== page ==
August 6th   Leave a comment

Another small pond in the Crail area is at Wormiston House. You can see much of it from the road down to Wormiston Farm. It is very well manicured and with steep sides so more of an ornamental pond than a wildlife pond but it does that job too. I saw a female tufted duck with a brood of 8 or so ducklings a couple of weeks ago on it. They were still there today, the ducklings looking almost ready to fly – my first breeding record for this species so close to Crail. The pond must be fairly deep to suit this diving species. There was also a moorhen there today. They are happier with much smaller, shallower ponds but they do actually need a pond and it is great that we have at least one, nearly in Crail.

Female tufted duck

The remains of the dunlin killed and eaten by a sparrowhawk today at Balcomie

The dunlin numbers are dwindling at Balcomie Beach. It has got much less favourable with less seaweed on the beach and now with a couple of juvenile sparrowhawks regularly hunting along the shore. I have been finding skylark and starling kills in the last few weeks and today a fresh dunlin kill, right on the top of the beach only a few meters from where the remaining flock of about 20 dunlin regularly feeds. In many case, one of the advantages for shorebirds wintering far south is that they can escape sparrowhawks, goshawks, peregrines, merlins and the like that regularly hunt along the shore in winter. In Africa there are plenty of birds of prey too but they don’t hunt birds so much, and there are many more prey birds to spread the risk. Plus when days are not short and cold, a shorebird can afford to spend time looking for predators rather than keeping its concentration on looking for food and not starving.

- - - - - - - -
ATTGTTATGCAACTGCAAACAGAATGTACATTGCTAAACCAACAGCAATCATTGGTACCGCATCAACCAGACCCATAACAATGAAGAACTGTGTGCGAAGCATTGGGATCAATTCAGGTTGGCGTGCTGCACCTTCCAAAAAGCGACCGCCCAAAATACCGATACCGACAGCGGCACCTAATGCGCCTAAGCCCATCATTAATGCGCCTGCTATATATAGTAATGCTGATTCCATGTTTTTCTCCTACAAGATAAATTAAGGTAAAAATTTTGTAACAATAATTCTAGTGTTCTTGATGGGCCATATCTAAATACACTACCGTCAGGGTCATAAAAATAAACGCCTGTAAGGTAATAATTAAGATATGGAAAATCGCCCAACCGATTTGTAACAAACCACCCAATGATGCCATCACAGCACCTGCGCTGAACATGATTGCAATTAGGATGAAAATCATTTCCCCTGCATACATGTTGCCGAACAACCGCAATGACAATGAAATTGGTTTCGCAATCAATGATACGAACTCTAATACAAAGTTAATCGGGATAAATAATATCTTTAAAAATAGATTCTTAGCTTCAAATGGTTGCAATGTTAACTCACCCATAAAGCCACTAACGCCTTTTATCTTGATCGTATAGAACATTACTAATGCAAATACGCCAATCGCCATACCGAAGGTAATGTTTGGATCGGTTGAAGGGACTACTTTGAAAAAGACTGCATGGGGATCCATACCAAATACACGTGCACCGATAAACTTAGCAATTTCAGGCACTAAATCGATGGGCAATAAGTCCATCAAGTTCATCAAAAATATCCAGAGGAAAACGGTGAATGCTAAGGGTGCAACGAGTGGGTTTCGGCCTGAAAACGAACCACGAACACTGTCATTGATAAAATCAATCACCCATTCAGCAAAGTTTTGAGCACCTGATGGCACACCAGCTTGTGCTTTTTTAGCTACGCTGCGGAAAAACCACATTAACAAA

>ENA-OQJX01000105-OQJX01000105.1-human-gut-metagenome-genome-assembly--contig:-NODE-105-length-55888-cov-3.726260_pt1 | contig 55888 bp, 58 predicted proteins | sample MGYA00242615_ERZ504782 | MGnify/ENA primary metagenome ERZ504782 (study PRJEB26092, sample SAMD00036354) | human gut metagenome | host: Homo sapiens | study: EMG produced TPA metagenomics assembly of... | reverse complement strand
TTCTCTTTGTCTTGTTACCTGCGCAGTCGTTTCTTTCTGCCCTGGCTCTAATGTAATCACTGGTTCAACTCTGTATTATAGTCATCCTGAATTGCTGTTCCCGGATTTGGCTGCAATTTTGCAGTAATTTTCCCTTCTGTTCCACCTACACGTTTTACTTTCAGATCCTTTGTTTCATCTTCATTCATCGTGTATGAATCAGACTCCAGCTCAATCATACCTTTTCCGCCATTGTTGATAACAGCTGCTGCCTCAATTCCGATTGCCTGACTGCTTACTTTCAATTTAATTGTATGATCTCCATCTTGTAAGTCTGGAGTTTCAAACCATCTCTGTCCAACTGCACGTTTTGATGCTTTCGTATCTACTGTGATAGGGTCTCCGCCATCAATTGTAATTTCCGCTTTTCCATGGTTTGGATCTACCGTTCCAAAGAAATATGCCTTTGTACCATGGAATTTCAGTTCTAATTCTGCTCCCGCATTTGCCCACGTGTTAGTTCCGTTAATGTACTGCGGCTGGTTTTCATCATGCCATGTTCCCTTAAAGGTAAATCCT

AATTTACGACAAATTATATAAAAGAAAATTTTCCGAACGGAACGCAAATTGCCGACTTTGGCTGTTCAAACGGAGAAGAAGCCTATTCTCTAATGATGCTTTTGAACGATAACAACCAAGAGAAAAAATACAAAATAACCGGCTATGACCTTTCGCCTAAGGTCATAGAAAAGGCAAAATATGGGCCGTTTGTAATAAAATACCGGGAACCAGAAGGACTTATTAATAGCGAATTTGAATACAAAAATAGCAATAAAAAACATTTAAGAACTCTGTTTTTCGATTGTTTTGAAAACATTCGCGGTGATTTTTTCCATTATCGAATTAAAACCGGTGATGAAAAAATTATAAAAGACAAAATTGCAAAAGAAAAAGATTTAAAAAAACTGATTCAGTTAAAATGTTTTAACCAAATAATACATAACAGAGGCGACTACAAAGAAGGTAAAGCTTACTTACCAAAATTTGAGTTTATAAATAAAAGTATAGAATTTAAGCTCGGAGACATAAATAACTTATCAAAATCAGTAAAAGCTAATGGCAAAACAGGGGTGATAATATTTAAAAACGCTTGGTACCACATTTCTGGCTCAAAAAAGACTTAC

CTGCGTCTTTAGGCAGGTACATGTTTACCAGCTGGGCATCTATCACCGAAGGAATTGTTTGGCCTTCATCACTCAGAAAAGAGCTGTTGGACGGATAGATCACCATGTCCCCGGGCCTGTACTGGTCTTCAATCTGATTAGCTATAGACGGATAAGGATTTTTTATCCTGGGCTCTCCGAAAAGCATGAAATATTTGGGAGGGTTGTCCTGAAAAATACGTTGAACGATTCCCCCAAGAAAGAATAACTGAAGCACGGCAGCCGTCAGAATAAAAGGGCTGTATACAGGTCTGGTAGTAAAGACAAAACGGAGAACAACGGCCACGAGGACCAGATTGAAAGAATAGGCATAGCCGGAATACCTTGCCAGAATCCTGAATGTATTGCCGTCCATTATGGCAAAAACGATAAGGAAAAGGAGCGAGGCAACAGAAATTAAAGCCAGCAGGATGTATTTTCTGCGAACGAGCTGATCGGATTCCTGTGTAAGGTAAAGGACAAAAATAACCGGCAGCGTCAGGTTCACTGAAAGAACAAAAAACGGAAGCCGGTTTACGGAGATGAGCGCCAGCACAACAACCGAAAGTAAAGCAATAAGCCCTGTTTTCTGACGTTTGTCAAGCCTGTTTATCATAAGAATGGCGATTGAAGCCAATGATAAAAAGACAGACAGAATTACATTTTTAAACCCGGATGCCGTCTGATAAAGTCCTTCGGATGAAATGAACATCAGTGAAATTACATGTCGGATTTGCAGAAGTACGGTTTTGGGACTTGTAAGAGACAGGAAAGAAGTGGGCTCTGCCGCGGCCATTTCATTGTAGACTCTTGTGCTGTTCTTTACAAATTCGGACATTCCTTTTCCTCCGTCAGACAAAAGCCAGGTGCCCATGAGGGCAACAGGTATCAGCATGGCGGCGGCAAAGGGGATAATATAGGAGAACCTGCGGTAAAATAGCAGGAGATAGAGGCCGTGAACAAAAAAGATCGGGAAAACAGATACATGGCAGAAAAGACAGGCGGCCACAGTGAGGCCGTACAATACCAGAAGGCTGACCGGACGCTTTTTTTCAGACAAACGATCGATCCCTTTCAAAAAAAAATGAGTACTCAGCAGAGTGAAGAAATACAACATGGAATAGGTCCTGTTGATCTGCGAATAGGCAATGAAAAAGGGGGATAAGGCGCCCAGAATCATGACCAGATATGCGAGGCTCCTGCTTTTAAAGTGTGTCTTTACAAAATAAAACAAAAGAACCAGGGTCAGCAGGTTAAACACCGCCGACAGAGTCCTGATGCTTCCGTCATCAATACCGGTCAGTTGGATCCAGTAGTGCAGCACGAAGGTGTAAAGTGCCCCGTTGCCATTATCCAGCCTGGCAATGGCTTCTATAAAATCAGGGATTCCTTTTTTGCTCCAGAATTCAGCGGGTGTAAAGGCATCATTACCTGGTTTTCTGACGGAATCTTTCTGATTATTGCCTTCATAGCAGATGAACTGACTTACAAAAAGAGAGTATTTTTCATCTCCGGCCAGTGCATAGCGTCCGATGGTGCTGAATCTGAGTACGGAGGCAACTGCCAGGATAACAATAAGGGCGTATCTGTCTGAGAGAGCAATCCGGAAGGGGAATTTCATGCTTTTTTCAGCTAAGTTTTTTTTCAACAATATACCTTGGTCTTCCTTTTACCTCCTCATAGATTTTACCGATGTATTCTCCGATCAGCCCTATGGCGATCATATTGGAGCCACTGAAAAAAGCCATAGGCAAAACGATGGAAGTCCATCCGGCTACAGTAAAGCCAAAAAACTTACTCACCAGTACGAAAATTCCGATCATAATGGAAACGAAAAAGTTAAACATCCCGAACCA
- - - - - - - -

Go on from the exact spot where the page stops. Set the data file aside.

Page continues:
Posted August 6, 2017 by wildcrail in Sightings

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